As a film, though, I don't think Mirrormask succeeded. Story...yeah, there was one. It was actually clever and intriguing. But my mind was too busy watching to see what appeared next, and then coping with it, to get too involved with the plot or characters. The whole otherworld sequence has an emotionless feel to it, and the emotional portion of the film occurrs all at the beginning. Given more time and a better budget, I'm sure they could have hammered out a film that had better timing and character development.
But even so, it's probably the weirdest thing you can see without taking anything illegal, and it's certainly worth seeing.
Jane and Michael have a cold, distant father and a cheery activist mother, both of whom are too busy to be involved with their childen. Worse yet, nannies keep quitting left and right. While Mr. Banks drafts a newspaper ad for a tough, no-nonsense, disciplinarian nanny, Jane and Michael make their own list of requirements. This falls into the hands of Mary Poppins, who shows up and blows away the competition, and proceeds to set right everything that's messed-up about the Banks household.
Mary Poppins has the power to take the children on magical adventures, some of which are animated in the height of the classic Disney style. But the songs--among Disney's most famous--are the real draw to Mary Poppins. It must have the greatest number of memorable songs of any Disney movie. It also stands up well to the test of time, as its setting is Edwardian England, and its themes are timeless.
Mary Poppins was based on a childrens' series of books, which were (and are) charming...but they would have been forgotten by now if not for the movie. In the scene where Bert the chimneysweep is playing his one-man-band, several members of the audience are actually minor characters from the books. Disney's Mary is more sympathetic and less vain than the book version, who is completely self-absorbed. All in all, the movie did a good enough job of sticking to the books, and in my opinion improved on them. (I might have felt differently if I had been devoted to the books before seeing the movie, though.)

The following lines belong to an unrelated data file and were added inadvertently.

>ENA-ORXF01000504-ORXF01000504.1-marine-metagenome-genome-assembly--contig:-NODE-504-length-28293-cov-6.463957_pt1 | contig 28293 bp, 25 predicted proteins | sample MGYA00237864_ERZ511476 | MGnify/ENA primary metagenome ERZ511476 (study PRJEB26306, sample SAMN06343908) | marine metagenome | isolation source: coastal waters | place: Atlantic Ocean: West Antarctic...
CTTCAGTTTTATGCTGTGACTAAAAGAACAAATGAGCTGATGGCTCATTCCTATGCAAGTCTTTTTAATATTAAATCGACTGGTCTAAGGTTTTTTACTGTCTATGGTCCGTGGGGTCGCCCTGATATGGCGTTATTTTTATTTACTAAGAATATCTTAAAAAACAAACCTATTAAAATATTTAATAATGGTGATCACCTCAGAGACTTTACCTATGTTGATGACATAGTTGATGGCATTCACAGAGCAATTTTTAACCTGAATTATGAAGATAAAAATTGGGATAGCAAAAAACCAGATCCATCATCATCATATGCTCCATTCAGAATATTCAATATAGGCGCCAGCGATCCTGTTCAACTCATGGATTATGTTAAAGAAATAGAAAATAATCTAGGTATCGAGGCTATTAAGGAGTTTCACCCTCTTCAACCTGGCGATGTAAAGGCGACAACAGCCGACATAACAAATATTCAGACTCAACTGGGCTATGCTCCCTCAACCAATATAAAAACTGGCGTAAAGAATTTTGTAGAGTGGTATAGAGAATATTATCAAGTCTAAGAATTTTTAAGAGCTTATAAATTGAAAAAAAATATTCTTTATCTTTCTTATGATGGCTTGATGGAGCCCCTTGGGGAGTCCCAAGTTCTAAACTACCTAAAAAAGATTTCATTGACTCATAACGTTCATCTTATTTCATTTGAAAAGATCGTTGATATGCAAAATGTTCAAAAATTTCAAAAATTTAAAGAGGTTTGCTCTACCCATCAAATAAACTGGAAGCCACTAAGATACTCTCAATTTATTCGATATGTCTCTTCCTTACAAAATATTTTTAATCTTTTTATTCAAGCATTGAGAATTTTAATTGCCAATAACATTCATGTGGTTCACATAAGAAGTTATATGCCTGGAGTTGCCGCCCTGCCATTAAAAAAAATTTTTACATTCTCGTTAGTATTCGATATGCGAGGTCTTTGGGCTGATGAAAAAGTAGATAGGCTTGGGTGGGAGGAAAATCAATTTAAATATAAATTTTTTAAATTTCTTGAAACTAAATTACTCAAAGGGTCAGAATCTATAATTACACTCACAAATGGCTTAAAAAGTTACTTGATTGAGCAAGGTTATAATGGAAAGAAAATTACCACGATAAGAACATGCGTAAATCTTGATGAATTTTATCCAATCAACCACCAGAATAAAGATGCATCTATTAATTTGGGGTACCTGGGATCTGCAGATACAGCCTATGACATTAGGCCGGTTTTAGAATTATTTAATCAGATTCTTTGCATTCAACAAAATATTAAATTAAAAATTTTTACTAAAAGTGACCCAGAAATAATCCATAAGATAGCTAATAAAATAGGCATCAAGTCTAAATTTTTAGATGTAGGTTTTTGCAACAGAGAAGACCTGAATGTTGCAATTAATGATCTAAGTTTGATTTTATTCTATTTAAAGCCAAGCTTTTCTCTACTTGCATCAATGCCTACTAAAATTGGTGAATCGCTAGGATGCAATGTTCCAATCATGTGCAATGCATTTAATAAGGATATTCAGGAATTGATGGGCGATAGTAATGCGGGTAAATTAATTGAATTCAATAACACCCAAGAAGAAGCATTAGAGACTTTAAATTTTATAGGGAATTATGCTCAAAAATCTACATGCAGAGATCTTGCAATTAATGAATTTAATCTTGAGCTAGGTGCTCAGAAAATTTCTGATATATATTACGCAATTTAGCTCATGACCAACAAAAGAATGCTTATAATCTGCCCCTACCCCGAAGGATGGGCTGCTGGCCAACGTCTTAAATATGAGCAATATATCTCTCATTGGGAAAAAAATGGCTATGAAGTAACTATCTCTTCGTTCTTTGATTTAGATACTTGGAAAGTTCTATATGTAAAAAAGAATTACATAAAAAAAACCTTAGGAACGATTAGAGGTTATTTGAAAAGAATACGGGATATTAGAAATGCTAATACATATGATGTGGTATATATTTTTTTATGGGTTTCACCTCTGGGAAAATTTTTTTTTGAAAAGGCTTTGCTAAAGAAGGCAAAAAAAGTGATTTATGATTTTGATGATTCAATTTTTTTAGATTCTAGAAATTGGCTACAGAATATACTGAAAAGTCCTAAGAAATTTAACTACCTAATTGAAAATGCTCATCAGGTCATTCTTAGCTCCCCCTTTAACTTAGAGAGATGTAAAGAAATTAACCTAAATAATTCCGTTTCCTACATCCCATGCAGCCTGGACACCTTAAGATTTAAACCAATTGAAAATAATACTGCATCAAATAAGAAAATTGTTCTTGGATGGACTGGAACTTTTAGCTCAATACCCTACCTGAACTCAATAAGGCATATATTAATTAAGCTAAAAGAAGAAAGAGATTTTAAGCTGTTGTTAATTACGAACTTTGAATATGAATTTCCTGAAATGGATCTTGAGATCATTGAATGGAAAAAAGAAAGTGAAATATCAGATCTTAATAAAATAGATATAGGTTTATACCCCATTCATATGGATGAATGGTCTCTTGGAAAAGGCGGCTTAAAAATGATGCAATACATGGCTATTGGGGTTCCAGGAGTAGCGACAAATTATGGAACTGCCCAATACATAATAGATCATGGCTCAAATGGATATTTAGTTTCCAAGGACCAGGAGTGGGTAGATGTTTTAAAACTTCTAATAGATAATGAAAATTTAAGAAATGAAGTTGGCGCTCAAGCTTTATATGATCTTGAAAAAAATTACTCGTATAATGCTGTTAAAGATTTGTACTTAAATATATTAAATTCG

There's not much that can be fairly criticized in this film. The clumsy animatronic robin was the best the special effects of the age could manage. Maybe one or two scenes got a tiny bit too silly...and one or two scenes could have been shorter or even dispensed with. (A Jolly Holiday with Mary--is it just me, or was that tedious?) And though I can't tell, I am reliably informed that Dick Van Dyke's phony cockney accent was execrated throughout the British Isles.
Still, this movie is a true classic. See it!
So, kids, if you're unhappy with your current life, talk to creepy strangers and try unknown psychedelic substances!
Um, where was I? James drops the bag, and all the pills squiggle into the ground, making a peach and a bunch of bugs grow big and cartoony. James joins the bugs on an adventure.
While the look of this film is interesting, none of the characters is particularly memorable. None of the songs is very exciting. And the plot...well, let's just say it sort of meanders. A lot. And there's not too much actual plot in the first place.
Still, it's very watchable, one time anyway.